PC component price declines are always good news for PC enthusiasts and upgraders. Some key component prices are rather high right now, notably DDR4 RAM and graphics cards. Meanwhile, the CPU market is pleasingly competitive and SSD storage prices look set to continue a downtrend which started around the beginning of the year.
If you run a middling PC that still relies upon an HDD for boot/apps, then an SSD of any type will give the system an immediate noticable performance boost - and SSDs are trending to their lowest ever prices. I've been checking through various 250GB, 500GB and 1TB models on uk.camelcamelcamel.com to see the price trends over recent months.
One of the most recent bare drive SSD reviews on HEXUS is of the Crucial MX500 (1TB) and checking out this and other capacities in the family all show a similar downtrend. On the UK's 3xcamel site you can see for yourself (If you live in a different country click the flag at the upper right of the 3xcamel site to change location). See my screen capture below.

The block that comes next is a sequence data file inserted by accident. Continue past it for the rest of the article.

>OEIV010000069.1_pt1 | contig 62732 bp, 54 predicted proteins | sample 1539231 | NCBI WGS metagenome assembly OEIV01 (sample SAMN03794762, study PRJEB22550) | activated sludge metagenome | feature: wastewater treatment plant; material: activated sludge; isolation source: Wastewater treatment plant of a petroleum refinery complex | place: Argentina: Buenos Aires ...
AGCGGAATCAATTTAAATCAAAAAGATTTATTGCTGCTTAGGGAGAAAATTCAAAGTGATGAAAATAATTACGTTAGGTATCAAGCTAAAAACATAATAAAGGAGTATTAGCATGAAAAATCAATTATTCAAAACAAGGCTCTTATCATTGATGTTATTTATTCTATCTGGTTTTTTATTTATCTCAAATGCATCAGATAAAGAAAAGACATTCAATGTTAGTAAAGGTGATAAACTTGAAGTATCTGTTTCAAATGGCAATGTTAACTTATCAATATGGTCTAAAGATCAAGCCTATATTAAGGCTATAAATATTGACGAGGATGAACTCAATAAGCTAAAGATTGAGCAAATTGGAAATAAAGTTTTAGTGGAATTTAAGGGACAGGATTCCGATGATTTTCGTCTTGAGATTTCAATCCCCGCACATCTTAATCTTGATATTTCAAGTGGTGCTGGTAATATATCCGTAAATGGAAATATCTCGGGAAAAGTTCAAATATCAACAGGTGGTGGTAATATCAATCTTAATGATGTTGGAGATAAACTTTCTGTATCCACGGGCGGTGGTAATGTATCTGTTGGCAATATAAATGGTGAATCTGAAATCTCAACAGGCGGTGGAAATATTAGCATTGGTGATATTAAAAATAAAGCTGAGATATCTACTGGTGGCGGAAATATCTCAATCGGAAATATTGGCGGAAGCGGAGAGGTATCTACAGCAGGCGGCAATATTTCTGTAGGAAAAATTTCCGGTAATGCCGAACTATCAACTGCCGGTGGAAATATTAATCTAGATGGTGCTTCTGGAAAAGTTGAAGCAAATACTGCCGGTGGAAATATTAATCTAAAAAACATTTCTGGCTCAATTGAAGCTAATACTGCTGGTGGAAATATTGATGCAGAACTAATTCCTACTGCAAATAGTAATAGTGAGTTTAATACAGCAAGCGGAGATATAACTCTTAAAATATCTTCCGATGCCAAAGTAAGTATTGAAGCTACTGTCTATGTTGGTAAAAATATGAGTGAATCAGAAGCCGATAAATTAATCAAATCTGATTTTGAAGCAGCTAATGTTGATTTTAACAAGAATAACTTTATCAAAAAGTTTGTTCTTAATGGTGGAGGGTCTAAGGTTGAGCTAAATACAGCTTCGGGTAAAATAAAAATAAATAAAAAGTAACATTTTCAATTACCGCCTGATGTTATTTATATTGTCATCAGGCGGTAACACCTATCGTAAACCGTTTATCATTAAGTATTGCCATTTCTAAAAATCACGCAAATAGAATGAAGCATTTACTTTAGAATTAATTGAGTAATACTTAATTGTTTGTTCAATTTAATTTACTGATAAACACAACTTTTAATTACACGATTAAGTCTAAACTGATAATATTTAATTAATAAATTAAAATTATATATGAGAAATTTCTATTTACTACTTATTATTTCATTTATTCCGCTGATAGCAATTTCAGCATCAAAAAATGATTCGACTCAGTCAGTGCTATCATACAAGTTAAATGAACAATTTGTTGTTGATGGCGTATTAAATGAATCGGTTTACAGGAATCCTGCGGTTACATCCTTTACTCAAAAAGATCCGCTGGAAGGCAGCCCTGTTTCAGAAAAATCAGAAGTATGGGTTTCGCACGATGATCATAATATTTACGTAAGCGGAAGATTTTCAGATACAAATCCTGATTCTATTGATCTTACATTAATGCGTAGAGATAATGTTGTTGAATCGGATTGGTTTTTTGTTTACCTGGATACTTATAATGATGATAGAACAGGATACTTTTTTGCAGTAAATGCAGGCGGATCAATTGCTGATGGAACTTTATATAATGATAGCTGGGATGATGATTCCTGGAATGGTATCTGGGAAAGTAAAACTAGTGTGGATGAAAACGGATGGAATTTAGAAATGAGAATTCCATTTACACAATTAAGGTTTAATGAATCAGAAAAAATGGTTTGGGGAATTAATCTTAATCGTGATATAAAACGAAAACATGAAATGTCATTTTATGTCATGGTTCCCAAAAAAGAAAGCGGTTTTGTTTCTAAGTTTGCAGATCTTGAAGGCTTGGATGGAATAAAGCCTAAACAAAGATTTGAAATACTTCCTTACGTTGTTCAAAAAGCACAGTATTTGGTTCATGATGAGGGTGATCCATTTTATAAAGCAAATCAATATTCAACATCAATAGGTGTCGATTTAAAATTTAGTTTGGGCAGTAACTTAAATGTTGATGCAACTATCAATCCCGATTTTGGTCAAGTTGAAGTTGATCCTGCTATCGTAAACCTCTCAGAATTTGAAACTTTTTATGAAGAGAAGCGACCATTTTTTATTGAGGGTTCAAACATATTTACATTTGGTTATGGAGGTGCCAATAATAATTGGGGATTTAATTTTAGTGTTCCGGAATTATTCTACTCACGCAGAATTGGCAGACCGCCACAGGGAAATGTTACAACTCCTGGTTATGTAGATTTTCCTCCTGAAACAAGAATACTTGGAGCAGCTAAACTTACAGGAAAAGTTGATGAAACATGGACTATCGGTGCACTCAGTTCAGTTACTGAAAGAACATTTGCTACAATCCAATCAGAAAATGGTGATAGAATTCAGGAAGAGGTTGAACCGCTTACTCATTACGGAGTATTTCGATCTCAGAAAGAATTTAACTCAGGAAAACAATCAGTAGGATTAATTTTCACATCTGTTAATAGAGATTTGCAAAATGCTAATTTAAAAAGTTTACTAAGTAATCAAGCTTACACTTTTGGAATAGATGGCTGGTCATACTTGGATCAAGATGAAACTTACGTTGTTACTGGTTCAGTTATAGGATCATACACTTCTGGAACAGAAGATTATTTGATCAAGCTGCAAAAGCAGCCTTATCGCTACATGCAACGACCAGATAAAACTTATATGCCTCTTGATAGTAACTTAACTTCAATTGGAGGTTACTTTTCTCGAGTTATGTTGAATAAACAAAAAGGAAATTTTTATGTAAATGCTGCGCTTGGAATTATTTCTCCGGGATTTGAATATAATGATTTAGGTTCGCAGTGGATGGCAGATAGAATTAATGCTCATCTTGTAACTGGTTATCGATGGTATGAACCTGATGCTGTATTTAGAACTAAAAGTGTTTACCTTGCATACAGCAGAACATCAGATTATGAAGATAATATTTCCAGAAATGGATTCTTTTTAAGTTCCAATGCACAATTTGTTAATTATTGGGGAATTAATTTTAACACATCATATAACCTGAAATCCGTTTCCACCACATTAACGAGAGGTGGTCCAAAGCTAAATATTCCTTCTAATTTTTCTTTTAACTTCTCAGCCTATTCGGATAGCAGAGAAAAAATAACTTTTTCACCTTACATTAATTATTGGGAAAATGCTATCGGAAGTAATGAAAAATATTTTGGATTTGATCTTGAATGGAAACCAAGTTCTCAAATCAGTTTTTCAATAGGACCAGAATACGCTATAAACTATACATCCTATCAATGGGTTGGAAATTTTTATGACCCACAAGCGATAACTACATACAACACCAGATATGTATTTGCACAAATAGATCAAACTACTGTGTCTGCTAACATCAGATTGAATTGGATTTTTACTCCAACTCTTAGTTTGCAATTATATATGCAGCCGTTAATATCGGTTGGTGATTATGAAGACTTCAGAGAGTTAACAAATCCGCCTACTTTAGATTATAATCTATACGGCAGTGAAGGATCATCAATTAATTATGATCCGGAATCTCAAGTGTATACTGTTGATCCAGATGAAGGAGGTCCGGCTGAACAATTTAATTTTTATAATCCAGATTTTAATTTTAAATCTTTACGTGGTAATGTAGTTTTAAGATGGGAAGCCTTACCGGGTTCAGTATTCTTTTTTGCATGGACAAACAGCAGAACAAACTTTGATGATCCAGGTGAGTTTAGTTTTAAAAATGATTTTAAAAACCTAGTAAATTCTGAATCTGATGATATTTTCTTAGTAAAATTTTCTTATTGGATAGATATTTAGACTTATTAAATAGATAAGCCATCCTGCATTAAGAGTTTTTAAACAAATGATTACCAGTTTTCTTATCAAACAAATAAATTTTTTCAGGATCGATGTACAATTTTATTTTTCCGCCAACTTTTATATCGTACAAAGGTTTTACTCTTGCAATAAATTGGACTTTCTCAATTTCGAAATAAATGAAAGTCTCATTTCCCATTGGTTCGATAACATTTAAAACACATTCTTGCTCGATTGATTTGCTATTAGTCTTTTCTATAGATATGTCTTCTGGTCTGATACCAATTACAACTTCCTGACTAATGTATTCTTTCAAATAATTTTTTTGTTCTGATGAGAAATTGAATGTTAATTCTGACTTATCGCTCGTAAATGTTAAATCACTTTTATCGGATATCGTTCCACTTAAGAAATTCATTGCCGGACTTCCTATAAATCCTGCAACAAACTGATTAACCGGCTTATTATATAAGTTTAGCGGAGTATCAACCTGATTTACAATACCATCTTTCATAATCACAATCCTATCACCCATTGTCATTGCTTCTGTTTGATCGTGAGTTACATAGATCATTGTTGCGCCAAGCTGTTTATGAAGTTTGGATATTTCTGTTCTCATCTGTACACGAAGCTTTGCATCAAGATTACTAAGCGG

So is now a good time to buy an SSD? It isn't a bad time but, as in the world of share dealing you should "let the trend be your friend" and there is no reason to believe prices won't continue to deline. In fact DigiTimes today reports that "NAND flash prices will continue to drop in the third quarter of 2018 as suppliers scale up their 3D NAND chip output".
The Taiwanese IT industry journal says that new capacity is coming online thanks to chip suppliers' migration to 3D NAND technology and advanced process tech, leading to oversupply. Another negative affecting NAND producer profits is said to be the release to market of "substandard NAND flash chips," which has impacted the whole of the market, due to confusion. Meanwhile demand from smartphone makers hasn't been as strong as some had expected. And this 'perfect storm' is happening as "suppliers already built higher-than-usual chip inventories in early 2018 as they were more optimistic about the market demand this year".
Looking further ahead, oversupply "will become severe between the fourth quarter and the first quarter of 2019, when seasonal factors are taken into account," according to the DigiTimes sources. In the short term this will be good for NAND-based product buyers, with the price decreases, but there are warnings that the reduced income for NAND makers could cause some to buckle - selling up, selling out, or simply collapsing.